HeartWare International Inc. is wasting little time shoring up its finances, disclosing a $4 million from Thoratec Corp., its one-time merger partner.
The Aug. 5 loan comes after the Framingham, Mass.-based heart pump maker and Thoratec calling off their proposed merger late last month, after running afoul of federal regulators concerned about possible anti-trust issues. As part of the merger pact, Thoratec said it would lend HeartWare up to $28 million to help fund operations until the deal closed.
That agreement, after being pared down to $20 million in available funding, survived the now-terminated merger. The loan arrives at a critical time for HeartWare, which began sales of its implantable heart pumps in Europe earlier this year while continuing trials of the device in the United States.
New financial data shows just how close to the edge HeartWare has gone. The company reported a $6.9 million net loss during the three months ended June 30, on about $3 million in sales. Overall, it racked up more than $90 million in accumulated losses in bringing the Ventricular Assist System to market and ended its latest quarter with only $5.9 million in cash and equivalents on hand.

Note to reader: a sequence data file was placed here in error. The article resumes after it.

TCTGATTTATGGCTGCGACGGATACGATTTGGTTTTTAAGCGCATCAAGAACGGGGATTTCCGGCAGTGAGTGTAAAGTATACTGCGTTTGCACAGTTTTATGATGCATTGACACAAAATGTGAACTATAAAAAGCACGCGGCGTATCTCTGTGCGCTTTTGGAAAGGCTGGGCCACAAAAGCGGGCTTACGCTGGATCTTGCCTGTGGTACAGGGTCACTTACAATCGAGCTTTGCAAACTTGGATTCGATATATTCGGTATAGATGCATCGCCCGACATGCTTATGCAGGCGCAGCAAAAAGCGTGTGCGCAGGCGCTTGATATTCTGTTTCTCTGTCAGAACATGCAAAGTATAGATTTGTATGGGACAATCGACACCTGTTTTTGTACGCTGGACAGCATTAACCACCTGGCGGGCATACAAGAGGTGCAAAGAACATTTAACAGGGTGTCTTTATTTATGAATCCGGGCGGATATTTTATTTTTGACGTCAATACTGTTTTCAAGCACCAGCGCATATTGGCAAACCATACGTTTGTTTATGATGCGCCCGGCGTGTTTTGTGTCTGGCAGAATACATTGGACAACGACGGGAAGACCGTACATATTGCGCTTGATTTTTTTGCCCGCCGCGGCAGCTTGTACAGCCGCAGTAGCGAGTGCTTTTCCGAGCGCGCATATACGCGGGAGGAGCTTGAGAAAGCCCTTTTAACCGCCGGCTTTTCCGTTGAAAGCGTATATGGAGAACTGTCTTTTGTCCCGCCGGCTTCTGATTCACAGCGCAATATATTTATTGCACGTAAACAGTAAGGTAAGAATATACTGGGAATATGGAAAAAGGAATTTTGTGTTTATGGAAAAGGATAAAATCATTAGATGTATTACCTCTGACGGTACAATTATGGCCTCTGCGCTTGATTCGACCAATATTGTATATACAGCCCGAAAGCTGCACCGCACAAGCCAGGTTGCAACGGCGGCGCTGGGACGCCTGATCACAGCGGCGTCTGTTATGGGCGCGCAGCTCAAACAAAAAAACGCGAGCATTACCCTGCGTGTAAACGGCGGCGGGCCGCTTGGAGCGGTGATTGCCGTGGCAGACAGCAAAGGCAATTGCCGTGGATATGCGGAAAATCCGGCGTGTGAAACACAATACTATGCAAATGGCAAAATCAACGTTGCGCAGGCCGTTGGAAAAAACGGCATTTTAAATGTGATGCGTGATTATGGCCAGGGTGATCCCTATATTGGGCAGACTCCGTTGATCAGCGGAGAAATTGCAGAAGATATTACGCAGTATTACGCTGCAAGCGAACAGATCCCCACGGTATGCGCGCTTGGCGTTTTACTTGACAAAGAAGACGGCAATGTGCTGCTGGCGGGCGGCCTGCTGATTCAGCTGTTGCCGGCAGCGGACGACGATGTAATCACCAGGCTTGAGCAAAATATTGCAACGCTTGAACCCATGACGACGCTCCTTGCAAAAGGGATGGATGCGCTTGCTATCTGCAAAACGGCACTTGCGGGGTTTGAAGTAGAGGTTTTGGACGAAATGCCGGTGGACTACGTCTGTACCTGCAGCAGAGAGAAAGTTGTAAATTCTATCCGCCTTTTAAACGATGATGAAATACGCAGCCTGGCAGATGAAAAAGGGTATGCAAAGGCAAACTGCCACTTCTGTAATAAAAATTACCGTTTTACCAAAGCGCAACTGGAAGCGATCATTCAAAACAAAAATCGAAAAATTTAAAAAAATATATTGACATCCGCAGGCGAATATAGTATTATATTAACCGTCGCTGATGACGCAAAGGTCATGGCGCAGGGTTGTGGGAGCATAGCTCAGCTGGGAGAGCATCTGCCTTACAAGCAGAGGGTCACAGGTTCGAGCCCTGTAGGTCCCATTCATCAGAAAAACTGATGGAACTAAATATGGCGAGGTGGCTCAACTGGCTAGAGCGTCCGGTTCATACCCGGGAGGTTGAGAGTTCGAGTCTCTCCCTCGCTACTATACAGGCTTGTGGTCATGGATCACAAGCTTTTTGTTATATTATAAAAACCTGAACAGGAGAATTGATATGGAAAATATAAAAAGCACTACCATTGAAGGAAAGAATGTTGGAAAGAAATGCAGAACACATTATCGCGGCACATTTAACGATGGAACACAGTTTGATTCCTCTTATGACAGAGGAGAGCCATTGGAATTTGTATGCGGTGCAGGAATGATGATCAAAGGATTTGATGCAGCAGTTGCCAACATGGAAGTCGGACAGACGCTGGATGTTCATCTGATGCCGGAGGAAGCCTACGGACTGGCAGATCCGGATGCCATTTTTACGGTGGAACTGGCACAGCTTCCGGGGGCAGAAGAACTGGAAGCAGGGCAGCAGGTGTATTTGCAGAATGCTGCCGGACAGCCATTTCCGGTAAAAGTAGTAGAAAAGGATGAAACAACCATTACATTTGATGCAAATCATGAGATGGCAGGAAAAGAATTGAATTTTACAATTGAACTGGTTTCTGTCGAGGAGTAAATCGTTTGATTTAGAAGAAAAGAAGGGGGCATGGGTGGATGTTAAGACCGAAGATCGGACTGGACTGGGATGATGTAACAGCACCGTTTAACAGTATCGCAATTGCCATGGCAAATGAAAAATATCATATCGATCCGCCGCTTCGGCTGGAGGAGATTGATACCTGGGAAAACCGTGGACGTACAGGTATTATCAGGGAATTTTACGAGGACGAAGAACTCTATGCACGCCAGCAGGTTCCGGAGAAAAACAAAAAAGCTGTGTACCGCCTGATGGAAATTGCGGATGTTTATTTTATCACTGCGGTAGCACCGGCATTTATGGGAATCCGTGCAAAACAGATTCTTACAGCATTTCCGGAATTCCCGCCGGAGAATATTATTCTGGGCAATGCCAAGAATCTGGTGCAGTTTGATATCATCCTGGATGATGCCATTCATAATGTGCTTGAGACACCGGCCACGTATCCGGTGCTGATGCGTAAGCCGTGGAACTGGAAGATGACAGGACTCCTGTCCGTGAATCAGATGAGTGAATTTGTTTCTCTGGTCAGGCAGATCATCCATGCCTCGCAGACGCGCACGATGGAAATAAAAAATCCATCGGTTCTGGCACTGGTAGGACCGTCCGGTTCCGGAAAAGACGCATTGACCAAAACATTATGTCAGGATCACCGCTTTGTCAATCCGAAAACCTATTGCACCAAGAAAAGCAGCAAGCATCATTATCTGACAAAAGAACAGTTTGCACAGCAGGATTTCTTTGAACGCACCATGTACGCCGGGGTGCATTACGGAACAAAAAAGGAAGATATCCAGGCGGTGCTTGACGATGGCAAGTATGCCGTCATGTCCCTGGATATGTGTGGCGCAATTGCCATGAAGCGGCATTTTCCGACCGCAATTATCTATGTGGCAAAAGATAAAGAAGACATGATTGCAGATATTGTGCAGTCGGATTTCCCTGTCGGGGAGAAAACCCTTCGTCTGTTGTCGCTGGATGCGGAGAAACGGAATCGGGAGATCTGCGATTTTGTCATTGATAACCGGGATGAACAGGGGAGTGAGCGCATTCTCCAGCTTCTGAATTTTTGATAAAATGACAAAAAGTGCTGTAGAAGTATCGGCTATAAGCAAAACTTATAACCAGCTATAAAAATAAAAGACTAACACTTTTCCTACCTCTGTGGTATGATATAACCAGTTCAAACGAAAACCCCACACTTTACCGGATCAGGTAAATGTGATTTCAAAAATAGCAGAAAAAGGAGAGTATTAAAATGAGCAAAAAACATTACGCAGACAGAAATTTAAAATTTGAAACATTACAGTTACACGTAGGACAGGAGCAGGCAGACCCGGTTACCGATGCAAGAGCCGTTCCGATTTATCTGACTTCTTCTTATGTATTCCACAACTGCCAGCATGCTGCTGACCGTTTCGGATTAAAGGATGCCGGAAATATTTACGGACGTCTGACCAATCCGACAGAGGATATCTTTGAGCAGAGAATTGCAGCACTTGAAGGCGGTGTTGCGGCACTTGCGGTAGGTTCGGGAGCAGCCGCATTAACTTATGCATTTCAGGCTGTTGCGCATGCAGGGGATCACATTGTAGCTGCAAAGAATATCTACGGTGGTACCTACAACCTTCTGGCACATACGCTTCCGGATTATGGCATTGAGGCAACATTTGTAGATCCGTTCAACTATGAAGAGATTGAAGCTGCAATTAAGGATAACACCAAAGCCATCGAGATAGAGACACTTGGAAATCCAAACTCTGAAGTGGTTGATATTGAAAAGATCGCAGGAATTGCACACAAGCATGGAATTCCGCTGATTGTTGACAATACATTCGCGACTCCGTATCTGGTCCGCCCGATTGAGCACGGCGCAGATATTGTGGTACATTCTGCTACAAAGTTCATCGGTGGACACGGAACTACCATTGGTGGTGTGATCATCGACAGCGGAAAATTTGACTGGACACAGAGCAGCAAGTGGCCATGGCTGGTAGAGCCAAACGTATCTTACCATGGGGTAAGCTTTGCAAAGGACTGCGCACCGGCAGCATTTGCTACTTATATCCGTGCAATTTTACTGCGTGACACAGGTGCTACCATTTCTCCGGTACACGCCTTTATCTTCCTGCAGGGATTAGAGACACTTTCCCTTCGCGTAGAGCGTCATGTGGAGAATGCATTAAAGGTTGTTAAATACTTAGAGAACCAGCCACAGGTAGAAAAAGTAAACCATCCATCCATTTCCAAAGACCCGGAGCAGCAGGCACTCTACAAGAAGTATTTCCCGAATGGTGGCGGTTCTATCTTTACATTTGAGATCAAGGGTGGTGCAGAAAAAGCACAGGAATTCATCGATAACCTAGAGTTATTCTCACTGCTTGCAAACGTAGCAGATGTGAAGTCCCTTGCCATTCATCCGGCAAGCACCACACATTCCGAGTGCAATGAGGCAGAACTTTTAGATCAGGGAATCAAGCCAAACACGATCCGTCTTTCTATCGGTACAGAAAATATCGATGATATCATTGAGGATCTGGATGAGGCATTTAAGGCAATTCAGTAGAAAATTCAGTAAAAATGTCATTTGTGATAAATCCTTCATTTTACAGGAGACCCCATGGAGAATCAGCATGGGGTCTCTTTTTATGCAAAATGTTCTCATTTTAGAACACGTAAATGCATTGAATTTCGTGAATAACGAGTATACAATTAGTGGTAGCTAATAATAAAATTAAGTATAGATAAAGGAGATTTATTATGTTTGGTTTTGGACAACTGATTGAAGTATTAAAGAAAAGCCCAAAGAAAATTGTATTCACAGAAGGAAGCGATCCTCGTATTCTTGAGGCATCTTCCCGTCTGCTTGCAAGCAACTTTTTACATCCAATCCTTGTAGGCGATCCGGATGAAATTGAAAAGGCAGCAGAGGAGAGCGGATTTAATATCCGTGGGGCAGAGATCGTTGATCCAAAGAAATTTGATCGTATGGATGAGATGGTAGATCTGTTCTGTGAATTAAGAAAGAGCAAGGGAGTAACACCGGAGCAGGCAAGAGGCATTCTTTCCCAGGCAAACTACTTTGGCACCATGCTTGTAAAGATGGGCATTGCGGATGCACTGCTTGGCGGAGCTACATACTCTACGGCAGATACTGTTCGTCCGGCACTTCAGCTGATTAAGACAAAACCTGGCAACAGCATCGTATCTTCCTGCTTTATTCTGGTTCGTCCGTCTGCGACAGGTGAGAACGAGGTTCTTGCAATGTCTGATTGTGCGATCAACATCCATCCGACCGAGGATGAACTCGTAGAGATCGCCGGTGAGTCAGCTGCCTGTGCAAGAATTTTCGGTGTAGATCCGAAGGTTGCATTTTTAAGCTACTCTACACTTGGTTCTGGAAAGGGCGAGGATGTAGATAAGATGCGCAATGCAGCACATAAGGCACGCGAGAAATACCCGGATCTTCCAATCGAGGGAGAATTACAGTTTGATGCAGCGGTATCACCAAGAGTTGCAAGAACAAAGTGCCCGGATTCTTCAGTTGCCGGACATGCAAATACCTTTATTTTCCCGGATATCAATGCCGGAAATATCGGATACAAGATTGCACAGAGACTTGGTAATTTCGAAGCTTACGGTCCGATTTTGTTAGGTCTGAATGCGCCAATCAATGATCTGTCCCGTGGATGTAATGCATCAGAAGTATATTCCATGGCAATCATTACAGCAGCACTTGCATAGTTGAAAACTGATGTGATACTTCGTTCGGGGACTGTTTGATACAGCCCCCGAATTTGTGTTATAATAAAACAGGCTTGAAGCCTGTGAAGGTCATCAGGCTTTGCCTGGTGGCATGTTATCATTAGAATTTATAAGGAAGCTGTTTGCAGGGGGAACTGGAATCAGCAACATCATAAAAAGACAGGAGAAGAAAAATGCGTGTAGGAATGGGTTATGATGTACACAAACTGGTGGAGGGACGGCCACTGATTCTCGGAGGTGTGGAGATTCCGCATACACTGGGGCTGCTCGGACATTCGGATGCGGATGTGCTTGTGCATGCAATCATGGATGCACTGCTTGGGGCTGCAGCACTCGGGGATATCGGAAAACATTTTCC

Last week, HeartWare said a group of existing and new investors purchased over $24 million in stock through a private placement set to close Friday. HeartWare also secured commitments from those investors to purchase up to $35 million in additional stock, contingent on shareholders voting to allow the firm to issue 1.4 million new shares.
HeartWare officials said they expect proceeds from the private placement and money available through the Thoratec loan facility will be sufficient to support its operations through the end of 2010.
In addition to the Ventricular Assist System, HeartWare is working on a miniaturized ventricular assist device now being tested on animals. Like the company’s current product, the new device works to push blood from the heart through the body but uses an impeller rather than relying on centrifugal flow and is nearly one-third the size — creating the potential for implantation using significantly less invasive procedures.